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Alex
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NASA's Perseverance rover has recorded the first audio clips captured on the surface of Mars, beaming back to Earth guttural sounds of wind gusting on the red planet.

The first-of-its-kind audio was released Monday, along with extraordinary new video footage of the rover as it descended and landed last Thursday. The images are among the most sophisticated yet taken of Mars, and offer never-before-seen views of the rover approaching its landing site.

Thomas Zurbuchen, associate administrator for NASA’s Science Mission Directorate, said the new images and audio are "the closest you can get to landing on Mars without putting on a pressure suit."

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The nearest solar system to our own may actually host two potentially life-supporting planets, a new study reports.

In 2016, scientists discovered a roughly Earth-size world circling Proxima Centauri, part of the three-star Alpha Centauri system, which lies about 4.37 light-years from Earth. The planet, known as Proxima b, orbits in the "habitable zone," the range of distances from a star at which liquid water could exist on a world's surface. (A second planet, Proxima c, was later discovered circling the star as well, but it orbits farther away, beyond the habitable zone's outer limits.)

There's considerable debate about the true habitability of Proxima b, however, given that its parent star is a red dwarf. These stars, the most common in the Milky Way, are small and dim, so their habitable zones lie very close in — so close, in fact, that planets residing there tend to be tidally locked, always showing the same face to their host stars, just as the moon always shows Earth its near side. In addition, red dwarfs are prolific flarers, especially when they're young, so it's unclear if their habitable-zone worlds can hold onto their atmospheres for long.

The other two stars in the Alpha Centauri trio, however, are sunlike — a pair called Alpha Centauri A and B, which together make up a binary orbiting the same center of mass. And Alpha Centauri A may have its own habitable-zone planet, according to the new research, which was published online today (Feb. 10) in the journal Nature Communications.

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A new study found that electrons can reach ultra-relativistic energies for very special conditions in the magnetosphere when space is devoid of plasma.

Recent measurements from NASA's Van Allen Probes spacecraft showed that electrons can reach ultra-relativistic energies flying at almost the speed of light. Hayley Allison, Yuri Shprits and collaborators from the German Research Centre for Geosciences have revealed under which conditions such strong accelerations occur. They had already demonstrated in 2020 that during solar storm plasma waves play a crucial role for that. However, it was previously unclear why such high electron energies are not achieved in all solar storms. In the journal Science Advances, Allison, Shprits and colleagues now show that extreme depletions of the background plasma density are crucial.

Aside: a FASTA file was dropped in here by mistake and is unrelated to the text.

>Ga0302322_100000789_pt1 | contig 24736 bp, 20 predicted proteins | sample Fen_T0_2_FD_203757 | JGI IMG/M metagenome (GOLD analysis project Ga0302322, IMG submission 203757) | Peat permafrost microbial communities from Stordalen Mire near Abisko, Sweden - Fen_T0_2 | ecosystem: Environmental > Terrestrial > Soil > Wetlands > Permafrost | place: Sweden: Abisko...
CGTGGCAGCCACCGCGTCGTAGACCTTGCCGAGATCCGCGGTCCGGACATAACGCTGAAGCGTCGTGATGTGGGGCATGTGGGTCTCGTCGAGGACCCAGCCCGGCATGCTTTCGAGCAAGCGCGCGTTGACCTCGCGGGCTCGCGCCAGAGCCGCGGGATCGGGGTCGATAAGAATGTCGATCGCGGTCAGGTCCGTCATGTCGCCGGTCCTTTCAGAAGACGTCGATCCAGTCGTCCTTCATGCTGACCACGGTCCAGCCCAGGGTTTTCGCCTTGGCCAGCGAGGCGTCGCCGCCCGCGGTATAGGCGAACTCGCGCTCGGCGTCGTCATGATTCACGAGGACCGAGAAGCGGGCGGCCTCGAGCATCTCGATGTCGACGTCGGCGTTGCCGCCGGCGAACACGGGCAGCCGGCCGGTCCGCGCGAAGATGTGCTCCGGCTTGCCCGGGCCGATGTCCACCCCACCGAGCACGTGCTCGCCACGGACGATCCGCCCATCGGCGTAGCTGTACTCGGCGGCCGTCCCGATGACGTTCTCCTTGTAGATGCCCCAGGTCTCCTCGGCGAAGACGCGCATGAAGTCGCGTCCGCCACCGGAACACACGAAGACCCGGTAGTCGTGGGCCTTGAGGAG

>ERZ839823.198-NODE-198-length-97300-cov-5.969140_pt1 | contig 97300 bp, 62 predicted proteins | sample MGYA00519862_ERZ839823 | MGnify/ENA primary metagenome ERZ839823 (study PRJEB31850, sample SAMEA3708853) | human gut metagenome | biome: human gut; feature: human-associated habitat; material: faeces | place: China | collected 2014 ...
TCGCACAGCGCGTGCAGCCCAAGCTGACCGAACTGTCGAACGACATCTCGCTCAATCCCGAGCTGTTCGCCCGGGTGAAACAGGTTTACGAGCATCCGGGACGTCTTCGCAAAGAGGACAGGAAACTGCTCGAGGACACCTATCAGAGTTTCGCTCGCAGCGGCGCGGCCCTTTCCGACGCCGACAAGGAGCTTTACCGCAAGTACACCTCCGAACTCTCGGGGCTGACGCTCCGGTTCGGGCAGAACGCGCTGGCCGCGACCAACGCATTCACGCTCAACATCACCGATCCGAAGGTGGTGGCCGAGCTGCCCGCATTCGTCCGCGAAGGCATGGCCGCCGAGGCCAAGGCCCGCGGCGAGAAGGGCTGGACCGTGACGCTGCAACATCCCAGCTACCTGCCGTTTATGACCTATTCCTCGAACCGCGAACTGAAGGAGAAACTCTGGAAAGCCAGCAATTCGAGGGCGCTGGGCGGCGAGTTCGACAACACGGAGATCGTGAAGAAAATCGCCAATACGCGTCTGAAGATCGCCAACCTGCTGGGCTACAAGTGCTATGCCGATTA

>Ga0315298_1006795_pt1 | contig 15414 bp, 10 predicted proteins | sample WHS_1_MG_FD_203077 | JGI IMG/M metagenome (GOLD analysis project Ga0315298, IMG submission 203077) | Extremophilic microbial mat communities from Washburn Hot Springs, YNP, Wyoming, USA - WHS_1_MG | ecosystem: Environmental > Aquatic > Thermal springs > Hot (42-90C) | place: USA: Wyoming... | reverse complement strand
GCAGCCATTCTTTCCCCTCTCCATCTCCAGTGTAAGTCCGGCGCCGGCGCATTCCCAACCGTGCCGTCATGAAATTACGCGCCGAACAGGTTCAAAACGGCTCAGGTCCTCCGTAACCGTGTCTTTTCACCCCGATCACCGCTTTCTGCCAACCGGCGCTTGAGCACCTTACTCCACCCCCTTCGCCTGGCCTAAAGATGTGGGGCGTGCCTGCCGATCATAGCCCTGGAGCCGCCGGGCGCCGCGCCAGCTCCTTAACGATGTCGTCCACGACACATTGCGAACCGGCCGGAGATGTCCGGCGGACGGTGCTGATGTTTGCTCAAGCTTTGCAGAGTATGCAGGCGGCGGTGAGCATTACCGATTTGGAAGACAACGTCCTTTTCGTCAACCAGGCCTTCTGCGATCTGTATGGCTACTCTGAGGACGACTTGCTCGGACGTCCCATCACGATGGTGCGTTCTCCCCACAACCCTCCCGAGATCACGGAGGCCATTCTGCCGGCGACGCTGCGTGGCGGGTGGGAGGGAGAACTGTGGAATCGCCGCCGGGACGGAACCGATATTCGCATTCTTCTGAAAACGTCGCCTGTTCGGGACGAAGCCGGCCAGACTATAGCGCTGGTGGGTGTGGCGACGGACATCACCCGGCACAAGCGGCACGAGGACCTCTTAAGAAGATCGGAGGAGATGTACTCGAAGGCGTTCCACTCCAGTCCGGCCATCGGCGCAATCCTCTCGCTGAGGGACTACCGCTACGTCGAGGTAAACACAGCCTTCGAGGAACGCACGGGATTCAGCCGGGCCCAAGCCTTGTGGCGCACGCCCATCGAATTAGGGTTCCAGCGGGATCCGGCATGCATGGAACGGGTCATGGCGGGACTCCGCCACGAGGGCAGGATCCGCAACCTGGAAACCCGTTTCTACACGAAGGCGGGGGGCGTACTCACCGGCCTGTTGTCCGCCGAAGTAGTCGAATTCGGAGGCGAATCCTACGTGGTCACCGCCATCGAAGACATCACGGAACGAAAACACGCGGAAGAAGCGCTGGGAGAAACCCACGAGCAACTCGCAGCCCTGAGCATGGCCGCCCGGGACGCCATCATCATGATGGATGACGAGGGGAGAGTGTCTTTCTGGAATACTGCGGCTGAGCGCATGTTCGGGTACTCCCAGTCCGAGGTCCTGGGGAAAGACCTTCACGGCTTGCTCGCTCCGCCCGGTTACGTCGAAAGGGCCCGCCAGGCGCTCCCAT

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Before the Apollo era, the moon was thought to be dry as a desert due to the extreme temperatures and harshness of the space environment. Many studies have since discovered lunar water: ice in shadowed polar craters, water bound in volcanic rocks, and unexpected rusty iron deposits in the lunar soil. Despite these findings, there is still no true confirmation of the extent or origin of lunar surface water.

The prevailing theory is that positively charged hydrogen ions propelled by the solar wind bombard the lunar surface and spontaneously react to make water (as hydroxyl (OH-) and molecular (H2O)). However, a new multinational study published in Astrophysical Journal Letters proposes that solar wind may not be the only source of water-forming ions. The researchers show that particles from Earth can seed the moon with water, as well, implying that other planets could also contribute water to their satellites.

Water is far more prevalent in space than astronomers first thought, from the surface of Mars to Jupiter's moons and Saturn's rings, comets, asteroids and Pluto; it has even been detected in clouds far beyond our solar system. It was previously assumed that water was incorporated into these objects during the formation of the solar system, but there is growing evidence that water in space is far more dynamic. Though the solar wind is a likely source for lunar surface water, computer models predict that up to half of it should evaporate and disappear at high-latitude regions during the approximately three days of the full moon when it passes within Earth's magnetosphere.

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